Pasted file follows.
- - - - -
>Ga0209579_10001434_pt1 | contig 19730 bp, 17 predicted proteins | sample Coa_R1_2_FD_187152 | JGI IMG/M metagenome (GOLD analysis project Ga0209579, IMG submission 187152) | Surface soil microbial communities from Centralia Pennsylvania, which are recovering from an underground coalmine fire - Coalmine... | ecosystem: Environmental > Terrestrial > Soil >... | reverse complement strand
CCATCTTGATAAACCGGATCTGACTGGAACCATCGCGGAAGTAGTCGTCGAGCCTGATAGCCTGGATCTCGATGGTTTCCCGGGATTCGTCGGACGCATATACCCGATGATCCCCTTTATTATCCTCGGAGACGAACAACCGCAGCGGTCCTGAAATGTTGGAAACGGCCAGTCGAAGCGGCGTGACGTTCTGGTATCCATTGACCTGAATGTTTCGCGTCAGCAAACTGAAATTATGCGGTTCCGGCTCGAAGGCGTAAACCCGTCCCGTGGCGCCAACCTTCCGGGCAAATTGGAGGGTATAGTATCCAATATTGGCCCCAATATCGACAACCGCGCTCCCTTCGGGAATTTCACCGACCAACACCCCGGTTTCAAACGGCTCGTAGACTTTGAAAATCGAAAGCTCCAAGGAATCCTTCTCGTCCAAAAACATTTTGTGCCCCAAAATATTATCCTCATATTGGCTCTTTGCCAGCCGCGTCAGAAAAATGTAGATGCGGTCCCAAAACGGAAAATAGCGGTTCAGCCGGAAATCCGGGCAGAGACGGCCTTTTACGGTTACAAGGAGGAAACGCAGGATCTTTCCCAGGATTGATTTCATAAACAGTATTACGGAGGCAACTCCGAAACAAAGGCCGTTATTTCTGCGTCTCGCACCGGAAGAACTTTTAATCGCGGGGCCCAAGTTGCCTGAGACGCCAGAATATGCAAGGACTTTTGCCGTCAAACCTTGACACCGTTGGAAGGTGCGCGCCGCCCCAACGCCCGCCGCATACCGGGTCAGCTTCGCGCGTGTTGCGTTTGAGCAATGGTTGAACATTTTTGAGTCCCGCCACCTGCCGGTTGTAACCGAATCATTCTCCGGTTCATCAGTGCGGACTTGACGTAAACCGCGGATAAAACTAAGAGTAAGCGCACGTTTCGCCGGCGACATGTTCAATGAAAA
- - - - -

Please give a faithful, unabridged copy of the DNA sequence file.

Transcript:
>Ga0209579_10001434_pt1 | contig 19730 bp, 17 predicted proteins | sample Coa_R1_2_FD_187152 | JGI IMG/M metagenome (GOLD analysis project Ga0209579, IMG submission 187152) | Surface soil microbial communities from Centralia Pennsylvania, which are recovering from an underground coalmine fire - Coalmine... | ecosystem: Environmental > Terrestrial > Soil >... | reverse complement strand
CCATCTTGATAAACCGGATCTGACTGGAACCATCGCGGAAGTAGTCGTCGAGCCTGATAGCCTGGATCTCGATGGTTTCCCGGGATTCGTCGGACGCATATACCCGATGATCCCCTTTATTATCCTCGGAGACGAACAACCGCAGCGGTCCTGAAATGTTGGAAACGGCCAGTCGAAGCGGCGTGACGTTCTGGTATCCATTGACCTGAATGTTTCGCGTCAGCAAACTGAAATTATGCGGTTCCGGCTCGAAGGCGTAAACCCGTCCCGTGGCGCCAACCTTCCGGGCAAATTGGAGGGTATAGTATCCAATATTGGCCCCAATATCGACAACCGCGCTCCCTTCGGGAATTTCACCGACCAACACCCCGGTTTCAAACGGCTCGTAGACTTTGAAAATCGAAAGCTCCAAGGAATCCTTCTCGTCCAAAAACATTTTGTGCCCCAAAATATTATCCTCATATTGGCTCTTTGCCAGCCGCGTCAGAAAAATGTAGATGCGGTCCCAAAACGGAAAATAGCGGTTCAGCCGGAAATCCGGGCAGAGACGGCCTTTTACGGTTACAAGGAGGAAACGCAGGATCTTTCCCAGGATTGATTTCATAAACAGTATTACGGAGGCAACTCCGAAACAAAGGCCGTTATTTCTGCGTCTCGCACCGGAAGAACTTTTAATCGCGGGGCCCAAGTTGCCTGAGACGCCAGAATATGCAAGGACTTTTGCCGTCAAACCTTGACACCGTTGGAAGGTGCGCGCCGCCCCAACGCCCGCCGCATACCGGGTCAGCTTCGCGCGTGTTGCGTTTGAGCAATGGTTGAACATTTTTGAGTCCCGCCACCTGCCGGTTGTAACCGAATCATTCTCCGGTTCATCAGTGCGGACTTGACGTAAACCGCGGATAAAACTAAGAGTAAGCGCACGTTTCGCCGGCGACATGTTCAATGAAAA